September 20, 2021

Three YouTube Trends To Watch in 2021 and Beyond

“As we emerge from this unique moment in human history, more than ever people are asking me: what should we take away for the future? What’s a product of the moment, and what’s going to continue to matter?” says Kevin Allocca in his introduction to this year’s YouTube Culture and Trends Report

Adam Raw
Adam Raw

VP, Video & Audience Development

Those questions are crucial for any video rights owner or creator in the post-COVID landscape. 

YouTube has been a huge part of our lives since its launch in 2005. But as Allocca observes, the pandemic has changed the way we use it. As he and his team investigated the most popular content on YouTube over the last year, “a lot of the things we saw and heard point to the increasing indispensability of video in people’s lives.”

We couldn’t go anywhere during the extended lockdowns we’ve endured, so many of us turned to YouTube for practical help and a sense of community. The video platform became part of our daily routine, and that’s something that seems set to continue.

Let’s look at how rights owners can work with this shift in consumption patterns to grow their YouTube channels.

Trend 1: Evergreen content

Our sports clients tend to have channels that are heavily events-based, which was obviously a big issue last year. 

When sporting events stopped in 2020, we worked closely with all our rights-holder clients to take a good look at their archives. 

The idea was to use the footage they already had to create compilation videos around themes or past events: a type of content that performs very well on YouTube. Finding topics for these videos soon became part of our daily routine.

The biggest advantage of this type of content is that it’s evergreen. Classic match moments, sporting personalities, extraordinary achievements – these things are always relevant, and they always attract viewers. 

The broadcast restrictions that applied when the event took place have usually expired. This allows us to create longer-form videos.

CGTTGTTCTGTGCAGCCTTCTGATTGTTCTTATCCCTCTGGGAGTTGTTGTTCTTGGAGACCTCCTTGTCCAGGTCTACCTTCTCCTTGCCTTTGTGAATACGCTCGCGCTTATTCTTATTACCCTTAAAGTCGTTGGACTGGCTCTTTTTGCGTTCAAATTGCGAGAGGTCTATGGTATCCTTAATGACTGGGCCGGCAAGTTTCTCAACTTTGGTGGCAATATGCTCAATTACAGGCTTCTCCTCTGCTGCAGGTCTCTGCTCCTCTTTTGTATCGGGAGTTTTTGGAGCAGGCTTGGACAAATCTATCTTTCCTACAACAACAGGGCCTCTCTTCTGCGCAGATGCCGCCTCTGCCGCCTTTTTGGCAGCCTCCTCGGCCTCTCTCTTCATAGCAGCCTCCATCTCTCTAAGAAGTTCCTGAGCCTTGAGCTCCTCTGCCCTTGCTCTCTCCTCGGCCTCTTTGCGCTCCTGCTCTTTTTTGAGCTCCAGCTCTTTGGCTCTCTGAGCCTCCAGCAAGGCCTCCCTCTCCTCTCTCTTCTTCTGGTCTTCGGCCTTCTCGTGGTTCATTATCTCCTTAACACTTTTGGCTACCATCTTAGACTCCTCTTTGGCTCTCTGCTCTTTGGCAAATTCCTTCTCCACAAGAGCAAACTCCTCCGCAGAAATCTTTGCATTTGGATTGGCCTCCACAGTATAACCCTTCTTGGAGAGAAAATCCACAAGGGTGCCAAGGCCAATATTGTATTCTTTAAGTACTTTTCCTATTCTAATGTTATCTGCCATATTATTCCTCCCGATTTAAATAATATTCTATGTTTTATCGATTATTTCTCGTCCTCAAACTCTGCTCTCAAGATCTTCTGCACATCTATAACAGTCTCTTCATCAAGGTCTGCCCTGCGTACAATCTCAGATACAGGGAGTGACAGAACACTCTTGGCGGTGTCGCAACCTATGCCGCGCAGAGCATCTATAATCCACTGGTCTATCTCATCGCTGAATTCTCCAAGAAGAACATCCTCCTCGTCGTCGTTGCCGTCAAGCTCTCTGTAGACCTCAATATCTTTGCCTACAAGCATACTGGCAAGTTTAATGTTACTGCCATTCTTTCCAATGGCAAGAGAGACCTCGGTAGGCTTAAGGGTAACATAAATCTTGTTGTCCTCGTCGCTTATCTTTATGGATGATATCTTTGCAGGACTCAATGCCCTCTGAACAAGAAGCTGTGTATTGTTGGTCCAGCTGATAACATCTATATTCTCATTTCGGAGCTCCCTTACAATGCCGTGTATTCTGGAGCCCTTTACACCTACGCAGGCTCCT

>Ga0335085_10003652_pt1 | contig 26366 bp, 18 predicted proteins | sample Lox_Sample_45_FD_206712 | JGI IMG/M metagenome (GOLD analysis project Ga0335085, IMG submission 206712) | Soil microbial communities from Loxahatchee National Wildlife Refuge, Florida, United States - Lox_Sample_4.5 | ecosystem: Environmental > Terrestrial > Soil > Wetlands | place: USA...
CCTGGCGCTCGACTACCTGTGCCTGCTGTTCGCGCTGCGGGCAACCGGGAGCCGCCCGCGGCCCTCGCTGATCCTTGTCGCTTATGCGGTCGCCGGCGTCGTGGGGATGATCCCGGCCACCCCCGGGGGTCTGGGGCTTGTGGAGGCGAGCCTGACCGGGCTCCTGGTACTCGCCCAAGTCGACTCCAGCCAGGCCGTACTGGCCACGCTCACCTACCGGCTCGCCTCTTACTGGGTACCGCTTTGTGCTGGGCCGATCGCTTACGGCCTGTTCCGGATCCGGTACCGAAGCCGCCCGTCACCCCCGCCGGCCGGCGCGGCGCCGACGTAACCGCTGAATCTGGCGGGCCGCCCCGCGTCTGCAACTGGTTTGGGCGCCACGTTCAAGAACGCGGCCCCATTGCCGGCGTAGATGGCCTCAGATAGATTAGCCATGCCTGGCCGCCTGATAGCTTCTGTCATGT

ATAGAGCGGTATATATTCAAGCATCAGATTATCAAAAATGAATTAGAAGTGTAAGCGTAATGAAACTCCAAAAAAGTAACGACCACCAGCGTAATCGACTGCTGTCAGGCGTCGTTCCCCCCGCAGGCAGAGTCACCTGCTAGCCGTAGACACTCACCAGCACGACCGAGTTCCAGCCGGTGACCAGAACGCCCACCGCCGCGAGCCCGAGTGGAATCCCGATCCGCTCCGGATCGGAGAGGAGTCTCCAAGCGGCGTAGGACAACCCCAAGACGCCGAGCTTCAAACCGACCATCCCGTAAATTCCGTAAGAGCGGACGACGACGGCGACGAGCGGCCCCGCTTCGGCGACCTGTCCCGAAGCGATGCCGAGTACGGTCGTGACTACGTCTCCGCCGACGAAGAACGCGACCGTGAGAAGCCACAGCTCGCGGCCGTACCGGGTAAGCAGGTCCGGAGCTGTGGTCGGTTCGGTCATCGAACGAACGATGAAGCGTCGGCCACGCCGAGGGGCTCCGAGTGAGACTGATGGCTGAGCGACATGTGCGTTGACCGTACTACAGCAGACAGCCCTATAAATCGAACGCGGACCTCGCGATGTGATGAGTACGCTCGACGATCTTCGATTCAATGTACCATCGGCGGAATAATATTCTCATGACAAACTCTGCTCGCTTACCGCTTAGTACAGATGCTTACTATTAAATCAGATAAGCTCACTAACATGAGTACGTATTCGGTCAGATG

The strategy worked so well that our year-over-year results were up despite the pandemic. Even with no events to show and slightly less content being posted, we still performed better overall.

Our advice: We’ve learned from the pandemic that evergreen content should be part of any ongoing regular upload strategy. This kind of content has a real effect on your channel’s growth.

Trend 2: Live streaming

Live streaming has become hugely popular. Probably the most famous example is Joe Wicks

Before COVID, he wasn’t very active on YouTube. He had a channel, but it was small compared to his presence on Instagram. Then, he started to live stream his ‘PE with Joe’ morning workouts during the first lockdown. 

So many people tuned in; he set a new Guinness World Record for ‘Most viewers for a fitness workout live stream on YouTube’.  

More fitness instructors – along with bands, theatres and even churches – followed suit.  

And that’s kept going even after lockdown. Maybe that’s not surprising: why get up at 6:00 am and go out into the cold air to get to the gym before work when you can tune in to your favourite personal trainer at home?

Beyond convenience, live streaming has grown in popularity (particularly in the pandemic) because it fosters a sense of connection. It allows people to access all kinds of experiences and communities without leaving the house. That’s why it won’t be going anywhere.

Our advice: We recommend live streaming! You could also explore ways of monetising live streams with features like Super Chat, where users pay to pin their comments and make sure they’re seen.

Trend 3: “With-me” tutorials

Training, cooking, crafting, baking… YouTube was built on how-to videos. But they got a new lease of life in the past 18 months. 

People were stuck at home, unable to go out to eat or get a repairman to fix that dripping tap. So they went online to find out how to do it themselves. Others took the opportunity to learn new languages, musical instruments, dances, crafts, sports, recipes – you name it.

This cultural shift saw the meteoric rise of “with me” videos, tutorials that invite you to follow along with the creator, learning alongside them in real-time. The personal style of these videos leads to a real, human connection – something else many craved throughout the pandemic.

For example, the channel Dad How Do I, which teaches “basic tasks that everyone should know how to do”, was launched in April 2020 and already has over 3.5 million followers. 

This trend isn’t going anywhere, but surprisingly, it’s also a strategy that many well-known organisations still haven’t explored.

Our advice: How-to or “with me” videos are simple to make, and they can attract millions of views. If you represent well-known or upcoming talent, the kind of people others trust and look up to, it makes for fantastic content.

Looking ahead to 2022

As the last year proved, whether it’s meeting the need for connection or the need to be self-sufficient, consumption trends are often driven by events and changes in wider society. 

As a channel, you need to keep ahead of what’s happening culturally and adapt your content as consumer demands change.

On that, here’s one final tip; watching and learning from UGC (user-generated content) is one of the most valuable ways to understand what’s inspiring your audience right now and exactly how to tap into it. 

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